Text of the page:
Living with two invisible illnesses is incredibly hard because no one sees truly what you go through each day because you ‘look fine.’ I have cried multiple times to each of my specialist doctors. Some appointments don’t go as well as others have. Sometimes I will think I am doing fine, and then on the next appointment, I am told I need to stay in the hospital for IV antibiotics for 2 weeks. 2 weeks of putting my life on hold! No work, no socializing, and in this current time with COVID, I can only have one designated visitor.
I want to let people know with conditions, not just my own I am sure, it’s okay to not have productive days. How productive you are doesn’t define you or your worth. Some days will be harder than others. Some days will be fantastic. Some days you’ll want to cry. Some days you’ll want to scream. And then some days, you’ll want to embrace life with a smile. Every single emotion you feel through a diagnosis and through living with a condition is valid.
Living in denial was so much harder than living with the actual condition itself because I was living a lie every single day. When I decided to open up about what I live with on a daily basis is when I thought to myself, ‘Anyone who has a problem with it is not meant to be in my life. I am not the problem, they are.’ Speaking openly is the biggest step I have ever taken and the best thing I have ever done, but only when I was ready was I able to speak out! It is totally okay to not speak out about your condition as well! It helped me realize people are actually so accepting when all my life I had lived in fear no one would ever want to be around ‘the sick girl.’ But the small percentage who thought that are the ones with the problem, not me.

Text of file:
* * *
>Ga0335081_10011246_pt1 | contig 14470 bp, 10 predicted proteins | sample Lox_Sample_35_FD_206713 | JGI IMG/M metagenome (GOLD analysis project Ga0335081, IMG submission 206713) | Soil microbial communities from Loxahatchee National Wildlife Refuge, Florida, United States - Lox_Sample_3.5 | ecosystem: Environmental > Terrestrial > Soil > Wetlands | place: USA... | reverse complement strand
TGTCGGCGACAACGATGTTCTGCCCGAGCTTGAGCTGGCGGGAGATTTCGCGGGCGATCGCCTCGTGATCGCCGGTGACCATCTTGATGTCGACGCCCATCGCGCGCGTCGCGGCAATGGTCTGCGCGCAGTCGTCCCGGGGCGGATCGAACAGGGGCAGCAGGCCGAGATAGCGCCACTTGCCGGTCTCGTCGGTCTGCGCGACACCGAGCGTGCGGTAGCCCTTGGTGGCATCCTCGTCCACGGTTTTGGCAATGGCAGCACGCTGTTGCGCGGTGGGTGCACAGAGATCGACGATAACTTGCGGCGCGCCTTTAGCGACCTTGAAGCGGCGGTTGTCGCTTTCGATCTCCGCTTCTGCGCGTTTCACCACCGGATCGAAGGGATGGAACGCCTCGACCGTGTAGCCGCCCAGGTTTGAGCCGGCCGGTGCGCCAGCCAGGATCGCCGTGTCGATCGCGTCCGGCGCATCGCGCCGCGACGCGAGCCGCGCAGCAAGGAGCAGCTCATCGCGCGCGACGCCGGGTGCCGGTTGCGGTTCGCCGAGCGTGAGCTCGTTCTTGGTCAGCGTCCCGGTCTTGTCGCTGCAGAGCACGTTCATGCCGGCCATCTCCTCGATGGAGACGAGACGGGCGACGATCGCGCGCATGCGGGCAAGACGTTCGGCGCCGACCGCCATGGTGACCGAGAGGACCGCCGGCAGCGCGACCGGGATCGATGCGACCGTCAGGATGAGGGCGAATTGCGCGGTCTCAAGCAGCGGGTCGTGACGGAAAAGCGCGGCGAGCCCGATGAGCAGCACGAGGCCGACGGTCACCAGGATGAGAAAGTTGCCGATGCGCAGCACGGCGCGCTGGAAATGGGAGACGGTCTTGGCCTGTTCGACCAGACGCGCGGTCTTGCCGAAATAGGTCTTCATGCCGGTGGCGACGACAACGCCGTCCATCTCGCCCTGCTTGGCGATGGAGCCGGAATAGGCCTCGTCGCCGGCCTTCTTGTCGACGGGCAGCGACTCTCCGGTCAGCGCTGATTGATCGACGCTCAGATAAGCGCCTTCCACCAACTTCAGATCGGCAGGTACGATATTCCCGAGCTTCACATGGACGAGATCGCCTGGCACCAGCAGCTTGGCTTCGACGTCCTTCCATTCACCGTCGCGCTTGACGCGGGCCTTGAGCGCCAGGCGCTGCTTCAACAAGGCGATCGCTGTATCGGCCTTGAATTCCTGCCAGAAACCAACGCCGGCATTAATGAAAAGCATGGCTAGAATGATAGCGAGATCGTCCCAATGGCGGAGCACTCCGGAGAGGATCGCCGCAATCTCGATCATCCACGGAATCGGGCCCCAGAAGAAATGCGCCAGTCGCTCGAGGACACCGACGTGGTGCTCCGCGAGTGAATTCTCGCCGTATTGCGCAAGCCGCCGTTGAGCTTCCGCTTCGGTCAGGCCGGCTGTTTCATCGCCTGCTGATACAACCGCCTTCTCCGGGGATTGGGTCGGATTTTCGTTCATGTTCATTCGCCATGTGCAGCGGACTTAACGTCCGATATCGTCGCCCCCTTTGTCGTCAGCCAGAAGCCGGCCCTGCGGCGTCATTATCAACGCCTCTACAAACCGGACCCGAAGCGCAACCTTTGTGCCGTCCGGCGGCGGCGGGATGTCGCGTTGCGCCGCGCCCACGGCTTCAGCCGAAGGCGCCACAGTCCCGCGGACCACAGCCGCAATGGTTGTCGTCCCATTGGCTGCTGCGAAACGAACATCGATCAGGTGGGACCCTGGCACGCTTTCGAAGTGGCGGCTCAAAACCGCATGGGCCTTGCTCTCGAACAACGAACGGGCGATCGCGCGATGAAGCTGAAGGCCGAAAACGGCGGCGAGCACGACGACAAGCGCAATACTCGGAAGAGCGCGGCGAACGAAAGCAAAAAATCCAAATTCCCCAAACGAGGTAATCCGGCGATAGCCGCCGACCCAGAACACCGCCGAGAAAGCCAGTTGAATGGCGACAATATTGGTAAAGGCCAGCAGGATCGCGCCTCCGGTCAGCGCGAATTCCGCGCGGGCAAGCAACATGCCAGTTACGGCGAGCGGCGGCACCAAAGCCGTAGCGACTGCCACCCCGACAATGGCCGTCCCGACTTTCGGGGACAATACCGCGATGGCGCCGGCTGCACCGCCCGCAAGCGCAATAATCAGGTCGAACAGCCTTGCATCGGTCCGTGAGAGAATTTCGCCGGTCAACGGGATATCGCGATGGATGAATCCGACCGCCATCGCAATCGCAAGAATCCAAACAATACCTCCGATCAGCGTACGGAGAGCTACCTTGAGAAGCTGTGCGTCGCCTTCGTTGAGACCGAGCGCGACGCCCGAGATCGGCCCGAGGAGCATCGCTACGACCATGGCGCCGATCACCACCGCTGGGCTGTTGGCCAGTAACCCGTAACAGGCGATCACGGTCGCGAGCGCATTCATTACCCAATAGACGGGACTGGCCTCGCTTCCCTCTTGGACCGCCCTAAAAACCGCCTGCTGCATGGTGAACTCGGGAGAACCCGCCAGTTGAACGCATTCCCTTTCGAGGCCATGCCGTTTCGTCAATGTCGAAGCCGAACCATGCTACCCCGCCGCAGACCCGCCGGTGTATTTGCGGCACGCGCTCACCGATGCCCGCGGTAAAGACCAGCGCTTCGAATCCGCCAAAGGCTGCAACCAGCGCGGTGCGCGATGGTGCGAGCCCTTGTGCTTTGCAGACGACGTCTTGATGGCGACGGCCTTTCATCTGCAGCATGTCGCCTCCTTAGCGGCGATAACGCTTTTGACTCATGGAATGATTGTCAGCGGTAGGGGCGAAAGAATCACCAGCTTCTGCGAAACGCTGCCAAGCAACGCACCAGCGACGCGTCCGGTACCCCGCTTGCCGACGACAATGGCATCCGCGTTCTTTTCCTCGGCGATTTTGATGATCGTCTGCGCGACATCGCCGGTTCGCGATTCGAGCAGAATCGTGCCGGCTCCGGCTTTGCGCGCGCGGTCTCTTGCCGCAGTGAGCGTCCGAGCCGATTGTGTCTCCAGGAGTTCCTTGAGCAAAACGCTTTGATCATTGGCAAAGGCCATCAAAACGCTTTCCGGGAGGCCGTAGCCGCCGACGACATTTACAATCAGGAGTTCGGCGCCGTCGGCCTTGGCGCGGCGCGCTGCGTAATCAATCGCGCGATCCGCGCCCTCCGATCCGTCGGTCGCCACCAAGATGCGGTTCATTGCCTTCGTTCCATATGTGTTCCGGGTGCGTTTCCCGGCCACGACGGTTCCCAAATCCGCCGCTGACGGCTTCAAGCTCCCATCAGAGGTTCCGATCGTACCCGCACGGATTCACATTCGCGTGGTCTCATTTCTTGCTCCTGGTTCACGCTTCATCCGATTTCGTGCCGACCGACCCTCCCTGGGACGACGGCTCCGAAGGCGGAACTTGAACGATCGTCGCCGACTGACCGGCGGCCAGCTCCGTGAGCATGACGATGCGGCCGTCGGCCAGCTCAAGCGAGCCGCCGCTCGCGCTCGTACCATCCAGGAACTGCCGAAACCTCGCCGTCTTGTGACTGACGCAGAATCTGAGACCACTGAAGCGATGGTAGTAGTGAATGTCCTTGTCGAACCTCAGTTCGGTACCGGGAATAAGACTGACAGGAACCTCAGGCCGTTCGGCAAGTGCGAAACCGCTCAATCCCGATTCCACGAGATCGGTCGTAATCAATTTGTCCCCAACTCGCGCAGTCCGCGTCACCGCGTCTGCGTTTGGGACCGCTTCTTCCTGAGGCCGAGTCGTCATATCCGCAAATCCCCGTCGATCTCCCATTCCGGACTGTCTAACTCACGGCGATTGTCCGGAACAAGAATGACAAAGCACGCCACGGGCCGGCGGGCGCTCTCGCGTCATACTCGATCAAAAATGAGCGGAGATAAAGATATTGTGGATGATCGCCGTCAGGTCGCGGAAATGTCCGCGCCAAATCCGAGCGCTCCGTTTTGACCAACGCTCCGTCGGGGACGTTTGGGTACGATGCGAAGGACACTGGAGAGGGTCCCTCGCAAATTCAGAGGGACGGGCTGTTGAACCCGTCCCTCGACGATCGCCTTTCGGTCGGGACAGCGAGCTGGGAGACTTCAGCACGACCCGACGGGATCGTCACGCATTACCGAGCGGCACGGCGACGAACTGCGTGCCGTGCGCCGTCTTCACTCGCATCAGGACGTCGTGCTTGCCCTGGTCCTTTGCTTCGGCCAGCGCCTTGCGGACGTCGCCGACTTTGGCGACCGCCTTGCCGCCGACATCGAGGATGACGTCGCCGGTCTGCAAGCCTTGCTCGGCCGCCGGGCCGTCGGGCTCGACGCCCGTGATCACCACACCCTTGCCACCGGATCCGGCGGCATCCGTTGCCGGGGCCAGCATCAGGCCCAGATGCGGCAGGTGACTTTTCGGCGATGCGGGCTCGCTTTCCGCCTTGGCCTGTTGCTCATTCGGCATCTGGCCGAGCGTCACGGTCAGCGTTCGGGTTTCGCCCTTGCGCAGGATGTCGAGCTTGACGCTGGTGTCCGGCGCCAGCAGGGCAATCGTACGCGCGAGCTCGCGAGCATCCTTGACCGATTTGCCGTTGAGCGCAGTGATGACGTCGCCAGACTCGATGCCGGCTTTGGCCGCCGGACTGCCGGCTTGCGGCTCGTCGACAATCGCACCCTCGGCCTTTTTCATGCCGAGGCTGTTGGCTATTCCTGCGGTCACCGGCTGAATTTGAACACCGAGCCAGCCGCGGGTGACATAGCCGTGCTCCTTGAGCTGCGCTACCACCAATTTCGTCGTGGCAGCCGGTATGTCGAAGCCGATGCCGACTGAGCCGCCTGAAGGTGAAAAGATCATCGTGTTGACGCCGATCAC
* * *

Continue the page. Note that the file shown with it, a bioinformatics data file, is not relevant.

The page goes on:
In a strange way, I am grateful for how strong my conditions have made me. I know without them testing me I wouldn’t be who I am today. I wouldn’t have learned how to love myself for who I truly am, and I wouldn’t have learned to stand up and speak out for myself and so many others! This is the life I was given, so I will embrace it with all my flaws that have helped create the fire in my belly to raise awareness and never stop and speak so openly to help others. We, chronic warriors, are strong as one, TOGETHER. If I can educate just one person about hidden illnesses and what sufferers go through then that’s a huge plus!
I now use my Instagram to help others not only accept their conditions, but I help anyone I can accept themselves and everything about them, I talk about subjects a lot of us don’t feel comfortable talking about (like dealing with grief and how we see ourselves). Self-love is a huge part of my journey, so sharing as much as I can is a passion.”
This story was submitted to Love What Matters by Ellie from the United Kingdom. You can follow her journey on Instagram. Do you have a similar experience? We’d like to hear your important journey. Submit your own story here. Be sure to subscribe to our free email newsletter for our best stories, and YouTube for our best videos.